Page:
Players in the Quick Serve Restaurant (QSR) space will spend almost $4.5 billion on local advertising this year, according to a BIA Advisory Services report, “Insights into Local Advertising—QSRs.”
The QSR category (frequently called “fast food” by the masses) includes a vast array of household names like Subway, McDonald’s, Burger King, KFC, Taco Bell and Wendy’s, in addition to many lesser known regional and local favorites. It’s an industry estimated to be worth more than $270 billion.
The category is a major radio spender. In 2019, McDonald’s, Subway, Wendy’s, Taco Bell and Dunkin were among the Top 60 largest radio advertisers, based on spot volume, according to Media Monitors, which tracks advertising in 85 markets.
The 2020 local advertising spend outlook is up from $4.3 billion last year. BIA expects the total to reach $5.8 billion in 2024.
BIA says that while legacy media channels garner more than half the QSR spend, the growth is coming primarily from digital media. Most of it goes to direct mail (19.5%) and mobile (19.3%), which is ascendant.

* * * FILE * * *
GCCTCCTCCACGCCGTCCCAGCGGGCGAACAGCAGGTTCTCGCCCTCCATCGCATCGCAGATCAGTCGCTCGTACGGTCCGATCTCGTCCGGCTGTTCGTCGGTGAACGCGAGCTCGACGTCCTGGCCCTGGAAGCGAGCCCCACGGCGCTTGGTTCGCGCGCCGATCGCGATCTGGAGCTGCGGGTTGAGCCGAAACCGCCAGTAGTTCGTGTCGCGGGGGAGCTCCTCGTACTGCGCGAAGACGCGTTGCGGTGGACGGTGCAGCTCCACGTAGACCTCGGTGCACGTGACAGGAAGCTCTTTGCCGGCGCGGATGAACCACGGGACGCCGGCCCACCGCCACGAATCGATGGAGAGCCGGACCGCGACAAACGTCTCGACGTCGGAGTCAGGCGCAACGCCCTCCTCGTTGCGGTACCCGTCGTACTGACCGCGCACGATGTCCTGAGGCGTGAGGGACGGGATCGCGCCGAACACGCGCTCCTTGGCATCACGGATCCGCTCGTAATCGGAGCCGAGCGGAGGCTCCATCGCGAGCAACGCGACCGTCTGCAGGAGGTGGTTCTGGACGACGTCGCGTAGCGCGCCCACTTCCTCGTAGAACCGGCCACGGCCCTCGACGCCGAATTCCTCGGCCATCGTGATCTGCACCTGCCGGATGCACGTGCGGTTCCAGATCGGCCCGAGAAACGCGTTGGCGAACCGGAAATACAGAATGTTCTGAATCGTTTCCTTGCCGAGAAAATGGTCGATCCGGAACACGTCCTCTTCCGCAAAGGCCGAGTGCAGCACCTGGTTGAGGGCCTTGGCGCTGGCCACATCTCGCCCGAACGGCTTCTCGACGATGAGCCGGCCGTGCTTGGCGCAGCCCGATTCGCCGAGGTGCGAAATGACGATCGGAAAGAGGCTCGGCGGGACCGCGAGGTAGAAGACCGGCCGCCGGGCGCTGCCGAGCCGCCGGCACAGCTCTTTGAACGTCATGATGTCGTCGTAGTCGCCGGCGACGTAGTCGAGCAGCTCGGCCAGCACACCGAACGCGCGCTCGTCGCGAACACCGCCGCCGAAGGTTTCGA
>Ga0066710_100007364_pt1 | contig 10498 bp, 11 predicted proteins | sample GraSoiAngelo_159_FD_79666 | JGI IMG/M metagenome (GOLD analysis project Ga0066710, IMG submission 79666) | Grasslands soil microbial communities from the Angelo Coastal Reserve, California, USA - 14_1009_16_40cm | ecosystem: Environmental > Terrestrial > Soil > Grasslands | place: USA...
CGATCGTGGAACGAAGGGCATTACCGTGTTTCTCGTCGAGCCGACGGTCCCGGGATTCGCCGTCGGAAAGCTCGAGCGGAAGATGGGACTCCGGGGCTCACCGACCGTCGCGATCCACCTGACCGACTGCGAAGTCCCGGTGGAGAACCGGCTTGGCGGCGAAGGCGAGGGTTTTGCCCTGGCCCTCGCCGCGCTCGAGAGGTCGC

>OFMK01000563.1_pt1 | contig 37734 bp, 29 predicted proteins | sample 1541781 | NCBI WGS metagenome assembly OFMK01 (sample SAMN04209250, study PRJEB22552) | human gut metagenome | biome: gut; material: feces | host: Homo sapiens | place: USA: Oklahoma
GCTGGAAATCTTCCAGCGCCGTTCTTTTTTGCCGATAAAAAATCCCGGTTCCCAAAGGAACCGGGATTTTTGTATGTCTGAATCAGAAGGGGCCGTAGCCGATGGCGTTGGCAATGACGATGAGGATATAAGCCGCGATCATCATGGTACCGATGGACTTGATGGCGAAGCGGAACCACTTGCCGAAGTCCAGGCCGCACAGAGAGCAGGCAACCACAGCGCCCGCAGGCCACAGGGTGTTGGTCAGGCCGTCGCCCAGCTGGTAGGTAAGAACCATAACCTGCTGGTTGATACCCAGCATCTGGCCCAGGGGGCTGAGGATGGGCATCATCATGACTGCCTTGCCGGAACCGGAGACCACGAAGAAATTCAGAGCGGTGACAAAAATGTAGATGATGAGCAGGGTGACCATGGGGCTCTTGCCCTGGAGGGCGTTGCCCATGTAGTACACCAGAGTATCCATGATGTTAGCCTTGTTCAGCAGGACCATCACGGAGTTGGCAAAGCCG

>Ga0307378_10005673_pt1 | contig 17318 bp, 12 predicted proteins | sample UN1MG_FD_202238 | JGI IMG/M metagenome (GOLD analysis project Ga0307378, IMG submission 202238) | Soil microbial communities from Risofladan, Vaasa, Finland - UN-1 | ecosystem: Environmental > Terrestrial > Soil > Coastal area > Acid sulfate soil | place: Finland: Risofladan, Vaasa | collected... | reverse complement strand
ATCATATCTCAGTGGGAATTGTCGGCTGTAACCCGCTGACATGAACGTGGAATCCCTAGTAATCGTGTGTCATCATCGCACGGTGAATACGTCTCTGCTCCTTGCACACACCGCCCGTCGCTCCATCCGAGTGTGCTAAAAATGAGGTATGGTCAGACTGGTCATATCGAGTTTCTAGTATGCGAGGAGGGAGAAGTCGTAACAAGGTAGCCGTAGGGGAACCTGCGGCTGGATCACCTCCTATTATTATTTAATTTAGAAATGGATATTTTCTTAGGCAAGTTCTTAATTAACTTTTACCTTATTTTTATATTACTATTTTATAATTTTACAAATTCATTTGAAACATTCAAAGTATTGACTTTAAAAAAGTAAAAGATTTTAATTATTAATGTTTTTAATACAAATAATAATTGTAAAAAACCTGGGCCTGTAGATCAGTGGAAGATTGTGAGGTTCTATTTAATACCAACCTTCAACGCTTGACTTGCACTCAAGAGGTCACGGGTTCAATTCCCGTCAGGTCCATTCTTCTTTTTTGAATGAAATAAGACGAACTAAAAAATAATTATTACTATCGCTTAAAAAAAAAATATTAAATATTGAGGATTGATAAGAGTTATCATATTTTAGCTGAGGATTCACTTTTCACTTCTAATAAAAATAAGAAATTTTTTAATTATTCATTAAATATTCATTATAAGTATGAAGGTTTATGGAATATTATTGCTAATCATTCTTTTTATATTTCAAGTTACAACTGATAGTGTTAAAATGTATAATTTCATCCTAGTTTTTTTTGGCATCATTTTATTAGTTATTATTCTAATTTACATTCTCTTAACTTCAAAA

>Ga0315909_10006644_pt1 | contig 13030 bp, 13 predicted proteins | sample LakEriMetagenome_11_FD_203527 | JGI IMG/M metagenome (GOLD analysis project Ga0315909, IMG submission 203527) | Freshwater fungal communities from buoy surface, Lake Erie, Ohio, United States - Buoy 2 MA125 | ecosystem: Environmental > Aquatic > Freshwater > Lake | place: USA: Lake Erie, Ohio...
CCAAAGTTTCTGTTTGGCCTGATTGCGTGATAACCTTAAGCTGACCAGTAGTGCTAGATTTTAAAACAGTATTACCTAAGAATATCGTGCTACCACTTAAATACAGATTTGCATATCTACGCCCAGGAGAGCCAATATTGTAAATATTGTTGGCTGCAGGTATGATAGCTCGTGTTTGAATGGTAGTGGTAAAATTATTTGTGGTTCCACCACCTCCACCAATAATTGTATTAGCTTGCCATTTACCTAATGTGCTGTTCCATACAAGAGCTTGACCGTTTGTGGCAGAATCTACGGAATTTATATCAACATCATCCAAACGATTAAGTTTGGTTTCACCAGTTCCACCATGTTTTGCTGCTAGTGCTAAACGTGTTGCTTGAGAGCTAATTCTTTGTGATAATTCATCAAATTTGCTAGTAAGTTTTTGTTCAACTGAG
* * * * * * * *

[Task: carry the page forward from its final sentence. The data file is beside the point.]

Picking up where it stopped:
By 2024, BIA expects mobile to have the largest market share at 24.7%, with direct mail’s cut falling to 14.4%. Mobile’s 2020 spend alone represents an increase of $134 million over last year.
Broadcast radio ($430.7 million) is one of just two platforms in traditional media that are forecast to see a 2020 increase (direct mail is the other), albeit one that’s essentially flat: 0.2%. Meanwhile, online radio ($48.2 million) is anticipated to grow 1.9% over 2019.
Radio and over-the-air (OTA) TV are both expected to see receding market share to 2024. But the decline, BIA says, won’t be as sharp as direct mail’s.
The shifting QSR local advertising spend comes against the backdrop of declining same-store sales for the broader industry. They fell 2.1% on a year-over-year basis in December. Part of that decline is being blamed on a shift in the recording of the Thanksgiving holiday.
The result marked the industry’s worst performance in more than two years, according to Black Box Intelligence, which analyzed data from some 47,000 restaurants with $75 billion in annual sales.